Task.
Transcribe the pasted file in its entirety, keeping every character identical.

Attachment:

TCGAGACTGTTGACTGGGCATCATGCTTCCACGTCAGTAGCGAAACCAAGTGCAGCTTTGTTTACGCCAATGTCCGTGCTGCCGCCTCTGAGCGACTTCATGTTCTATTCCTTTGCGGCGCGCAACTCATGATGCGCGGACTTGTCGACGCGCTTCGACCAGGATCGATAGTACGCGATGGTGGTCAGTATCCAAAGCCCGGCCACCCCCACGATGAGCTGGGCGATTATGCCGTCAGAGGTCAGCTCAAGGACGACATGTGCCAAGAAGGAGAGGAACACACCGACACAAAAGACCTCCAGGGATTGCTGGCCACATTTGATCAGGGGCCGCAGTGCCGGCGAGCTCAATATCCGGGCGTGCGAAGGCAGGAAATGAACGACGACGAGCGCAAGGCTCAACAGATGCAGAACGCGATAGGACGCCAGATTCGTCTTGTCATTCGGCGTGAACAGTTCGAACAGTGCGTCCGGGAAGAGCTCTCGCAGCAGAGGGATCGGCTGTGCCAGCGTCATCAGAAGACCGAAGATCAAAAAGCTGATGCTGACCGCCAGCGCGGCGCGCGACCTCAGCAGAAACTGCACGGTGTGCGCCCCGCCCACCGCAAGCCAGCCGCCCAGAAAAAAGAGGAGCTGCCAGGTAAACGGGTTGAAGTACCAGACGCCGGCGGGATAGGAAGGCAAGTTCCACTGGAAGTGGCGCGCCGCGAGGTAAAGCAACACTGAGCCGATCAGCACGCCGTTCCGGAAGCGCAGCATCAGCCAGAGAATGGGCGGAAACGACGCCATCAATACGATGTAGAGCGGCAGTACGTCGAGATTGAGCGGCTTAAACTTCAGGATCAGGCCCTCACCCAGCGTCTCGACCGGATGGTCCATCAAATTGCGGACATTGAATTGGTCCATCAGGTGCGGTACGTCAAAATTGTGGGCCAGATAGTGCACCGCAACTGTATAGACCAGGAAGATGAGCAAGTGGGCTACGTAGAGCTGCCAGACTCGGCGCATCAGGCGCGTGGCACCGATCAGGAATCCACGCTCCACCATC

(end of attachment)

TCGAGACTGTTGACTGGGCATCATGCTTCCACGTCAGTAGCGAAACCAAGTGCAGCTTTGTTTACGCCAATGTCCGTGCTGCCGCCTCTGAGCGACTTCATGTTCTATTCCTTTGCGGCGCGCAACTCATGATGCGCGGACTTGTCGACGCGCTTCGACCAGGATCGATAGTACGCGATGGTGGTCAGTATCCAAAGCCCGGCCACCCCCACGATGAGCTGGGCGATTATGCCGTCAGAGGTCAGCTCAAGGACGACATGTGCCAAGAAGGAGAGGAACACACCGACACAAAAGACCTCCAGGGATTGCTGGCCACATTTGATCAGGGGCCGCAGTGCCGGCGAGCTCAATATCCGGGCGTGCGAAGGCAGGAAATGAACGACGACGAGCGCAAGGCTCAACAGATGCAGAACGCGATAGGACGCCAGATTCGTCTTGTCATTCGGCGTGAACAGTTCGAACAGTGCGTCCGGGAAGAGCTCTCGCAGCAGAGGGATCGGCTGTGCCAGCGTCATCAGAAGACCGAAGATCAAAAAGCTGATGCTGACCGCCAGCGCGGCGCGCGACCTCAGCAGAAACTGCACGGTGTGCGCCCCGCCCACCGCAAGCCAGCCGCCCAGAAAAAAGAGGAGCTGCCAGGTAAACGGGTTGAAGTACCAGACGCCGGCGGGATAGGAAGGCAAGTTCCACTGGAAGTGGCGCGCCGCGAGGTAAAGCAACACTGAGCCGATCAGCACGCCGTTCCGGAAGCGCAGCATCAGCCAGAGAATGGGCGGAAACGACGCCATCAATACGATGTAGAGCGGCAGTACGTCGAGATTGAGCGGCTTAAACTTCAGGATCAGGCCCTCACCCAGCGTCTCGACCGGATGGTCCATCAAATTGCGGACATTGAATTGGTCCATCAGGTGCGGTACGTCAAAATTGTGGGCCAGATAGTGCACCGCAACTGTATAGACCAGGAAGATGAGCAAGTGGGCTACGTAGAGCTGCCAGACTCGGCGCATCAGGCGCGTGGCACCGATCAGGAATCCACGCTCCACCATC